Dec. 8, 2017: The UK and the European Union reached a significant milestone in their pursuit of a Brexit deal, breaking a deadlock that allows talks to move on to a crucial second phase.
Crucially, the two sides reached a deal on the historically sensitive issue of the Irish border, which had threatened to derail the talks as they reached a critical juncture. Discussions can now move on to the potentially tougher issue of a future trading relationship between the UK and the EU.
Sept. 22, 2017: British Prime Minister Theresa May proposed a "strictly time-limited" transition period to ease Britain's 2019 withdrawal from the European Union. The length of the transition should be determined by how long it takes to work out new arrangements, May said, but "considerations point to an implementation period of around two years." The transition period would give the two sides "access to one another's markets on existing terms," she said.
July 20, 2017: The second round of Brexit talks concluded with a demand from the European Union that Britain clarify its position on key issues. Chief EU negotiator Michel Barnier said more details were needed on how Britain hoped to settle its financial obligations to the bloc and deal with the border between Northern Ireland (part of the U.K.) and the Republic of Ireland, an EU member state. Pictured is Barnier.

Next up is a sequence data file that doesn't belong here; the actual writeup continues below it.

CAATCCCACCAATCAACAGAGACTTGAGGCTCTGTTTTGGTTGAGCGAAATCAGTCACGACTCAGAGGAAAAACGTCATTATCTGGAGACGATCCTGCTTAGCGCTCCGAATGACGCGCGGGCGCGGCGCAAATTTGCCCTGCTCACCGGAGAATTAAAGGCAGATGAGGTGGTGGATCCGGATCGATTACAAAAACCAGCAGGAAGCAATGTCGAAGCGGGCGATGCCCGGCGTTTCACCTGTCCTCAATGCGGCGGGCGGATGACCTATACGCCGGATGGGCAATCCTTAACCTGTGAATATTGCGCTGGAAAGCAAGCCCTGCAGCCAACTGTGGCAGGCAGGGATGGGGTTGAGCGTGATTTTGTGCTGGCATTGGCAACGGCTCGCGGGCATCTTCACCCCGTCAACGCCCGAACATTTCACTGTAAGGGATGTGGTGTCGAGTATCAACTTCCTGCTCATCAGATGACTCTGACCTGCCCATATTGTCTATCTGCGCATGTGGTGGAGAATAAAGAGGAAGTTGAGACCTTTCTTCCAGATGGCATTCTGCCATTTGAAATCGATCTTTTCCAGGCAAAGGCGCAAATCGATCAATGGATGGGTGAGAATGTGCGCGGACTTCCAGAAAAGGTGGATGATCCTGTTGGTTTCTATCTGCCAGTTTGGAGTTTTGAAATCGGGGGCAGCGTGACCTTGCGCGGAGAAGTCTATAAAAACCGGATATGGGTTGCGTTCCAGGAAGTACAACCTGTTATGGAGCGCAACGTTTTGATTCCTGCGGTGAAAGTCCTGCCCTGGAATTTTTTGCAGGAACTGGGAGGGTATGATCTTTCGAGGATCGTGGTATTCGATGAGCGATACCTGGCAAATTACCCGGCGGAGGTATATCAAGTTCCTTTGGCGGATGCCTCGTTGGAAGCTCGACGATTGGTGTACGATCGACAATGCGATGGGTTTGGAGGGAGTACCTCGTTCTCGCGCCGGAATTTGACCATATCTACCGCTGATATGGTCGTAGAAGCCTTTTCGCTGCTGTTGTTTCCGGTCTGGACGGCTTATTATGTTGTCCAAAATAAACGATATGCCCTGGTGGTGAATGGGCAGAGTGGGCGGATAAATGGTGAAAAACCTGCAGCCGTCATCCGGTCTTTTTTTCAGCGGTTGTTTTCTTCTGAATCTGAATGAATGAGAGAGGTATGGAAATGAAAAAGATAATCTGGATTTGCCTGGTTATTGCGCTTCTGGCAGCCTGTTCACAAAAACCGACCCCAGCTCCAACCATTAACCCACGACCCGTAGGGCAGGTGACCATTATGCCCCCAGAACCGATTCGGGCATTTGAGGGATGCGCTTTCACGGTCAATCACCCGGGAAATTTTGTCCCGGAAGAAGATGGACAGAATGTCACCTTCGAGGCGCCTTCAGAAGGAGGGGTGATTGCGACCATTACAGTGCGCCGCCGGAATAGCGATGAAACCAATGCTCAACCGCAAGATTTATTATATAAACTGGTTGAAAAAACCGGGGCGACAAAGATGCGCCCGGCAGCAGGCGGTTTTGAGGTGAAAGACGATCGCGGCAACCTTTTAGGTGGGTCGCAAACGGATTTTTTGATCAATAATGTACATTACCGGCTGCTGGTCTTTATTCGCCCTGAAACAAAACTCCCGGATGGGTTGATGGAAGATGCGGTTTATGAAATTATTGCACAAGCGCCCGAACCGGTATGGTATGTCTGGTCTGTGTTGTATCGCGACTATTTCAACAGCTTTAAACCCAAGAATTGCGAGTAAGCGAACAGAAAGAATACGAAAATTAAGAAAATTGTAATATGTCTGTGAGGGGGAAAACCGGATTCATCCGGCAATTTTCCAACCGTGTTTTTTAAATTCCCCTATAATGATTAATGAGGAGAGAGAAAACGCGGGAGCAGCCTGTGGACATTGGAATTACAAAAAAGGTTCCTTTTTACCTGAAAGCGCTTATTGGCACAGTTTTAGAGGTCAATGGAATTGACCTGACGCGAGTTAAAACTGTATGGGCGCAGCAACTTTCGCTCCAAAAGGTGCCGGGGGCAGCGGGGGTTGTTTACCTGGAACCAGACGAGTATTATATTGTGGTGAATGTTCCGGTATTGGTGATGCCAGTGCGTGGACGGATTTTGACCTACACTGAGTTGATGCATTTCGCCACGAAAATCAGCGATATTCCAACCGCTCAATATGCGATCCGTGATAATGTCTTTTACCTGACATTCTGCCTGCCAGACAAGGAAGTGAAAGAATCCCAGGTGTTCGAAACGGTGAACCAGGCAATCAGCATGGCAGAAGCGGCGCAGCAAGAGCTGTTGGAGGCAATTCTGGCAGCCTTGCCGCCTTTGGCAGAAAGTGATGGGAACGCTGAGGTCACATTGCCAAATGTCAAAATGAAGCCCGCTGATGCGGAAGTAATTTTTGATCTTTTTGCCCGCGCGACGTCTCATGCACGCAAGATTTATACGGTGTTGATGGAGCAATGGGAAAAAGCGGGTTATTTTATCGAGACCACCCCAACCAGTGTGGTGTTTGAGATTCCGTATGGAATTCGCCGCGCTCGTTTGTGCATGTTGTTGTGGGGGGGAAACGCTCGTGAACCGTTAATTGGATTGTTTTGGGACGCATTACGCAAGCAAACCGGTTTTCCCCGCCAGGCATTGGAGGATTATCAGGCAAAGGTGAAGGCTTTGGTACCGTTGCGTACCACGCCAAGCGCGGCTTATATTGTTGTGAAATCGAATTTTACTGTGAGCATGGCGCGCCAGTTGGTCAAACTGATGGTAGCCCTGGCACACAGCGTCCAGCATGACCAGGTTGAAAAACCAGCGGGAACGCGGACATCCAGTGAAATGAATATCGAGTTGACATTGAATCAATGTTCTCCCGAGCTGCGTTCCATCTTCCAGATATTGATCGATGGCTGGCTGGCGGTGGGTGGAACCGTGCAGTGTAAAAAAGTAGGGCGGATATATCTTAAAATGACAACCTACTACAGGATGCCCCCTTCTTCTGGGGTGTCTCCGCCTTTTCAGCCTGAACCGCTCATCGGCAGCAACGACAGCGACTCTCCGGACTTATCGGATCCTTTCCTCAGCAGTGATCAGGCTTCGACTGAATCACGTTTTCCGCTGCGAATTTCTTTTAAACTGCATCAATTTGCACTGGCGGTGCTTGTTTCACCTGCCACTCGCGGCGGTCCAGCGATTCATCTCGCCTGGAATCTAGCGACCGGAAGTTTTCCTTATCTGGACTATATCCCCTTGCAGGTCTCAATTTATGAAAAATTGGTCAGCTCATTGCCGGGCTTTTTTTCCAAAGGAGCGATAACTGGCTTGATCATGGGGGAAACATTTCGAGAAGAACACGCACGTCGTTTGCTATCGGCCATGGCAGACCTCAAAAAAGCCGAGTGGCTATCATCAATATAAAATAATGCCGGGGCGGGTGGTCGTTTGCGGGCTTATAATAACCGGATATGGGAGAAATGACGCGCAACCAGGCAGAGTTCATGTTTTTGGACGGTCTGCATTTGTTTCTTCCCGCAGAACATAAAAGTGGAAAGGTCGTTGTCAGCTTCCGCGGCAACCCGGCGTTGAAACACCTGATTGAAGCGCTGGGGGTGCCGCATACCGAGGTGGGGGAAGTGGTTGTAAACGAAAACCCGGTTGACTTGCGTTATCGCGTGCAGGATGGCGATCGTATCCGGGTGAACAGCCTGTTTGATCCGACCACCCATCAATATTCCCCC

June 19, 2017: Formal negotiations regarding Brexit begin. Powerful EU leaders say there is still opportunity for the UK to change its mind and remain in the European Union.
April 19: Members of the British Parliament have approved Prime Minister Theresa May's plan to hold an early general election on June 8. May made a unexpected announcement that she would seek a "snap" election less than halfway through her government's five-year term, with the aim of gaining a stronger mandate for the country's historic withdrawal from the European Union.
On March 29, 2017, the UK government formally served divorce papers on the European Union, signaling the beginning of the end of a relationship that has endured for 44 years.
Theresa May, the British Prime Minister, confirmed that the UK has triggered Article 50 of the Lisbon Treaty, beginning a legal process that must end in two years' time with Britain leaving the EU.
The triggering of Article 50 starts the clock ticking on two years of talks between May's government and the EU, which will involve everything from deals on trade, migration, education and healthcare.
The EU is the UK's biggest trading partner, and experts have warned that striking a comprehensive trade deal in two years will be unlikely. The two parties can, however, continue trade talks beyond this period.
The UK is the first bona fide country to leave. The closest thing prior to this is when Greenland, which is part of Denmark, left in 1985. (The rest of Denmark stayed.) Greece has thought seriously about it though. That would be Grexit (another story altogether). But think about the precedent it sets. With the UK's decision to leave, other EU countries might start eyeing the door too and that'll have huge consequences for the economy and stability. Jan Techau, director of foreign policy think tank Carnegie Europe, said the EU is sure to play hardball when it comes to negotiating the UK's exit.
Even if some terms of divorce are not agreed, the UK will fall out of the union on March 29, 2019. They can split earlier if both parties agree.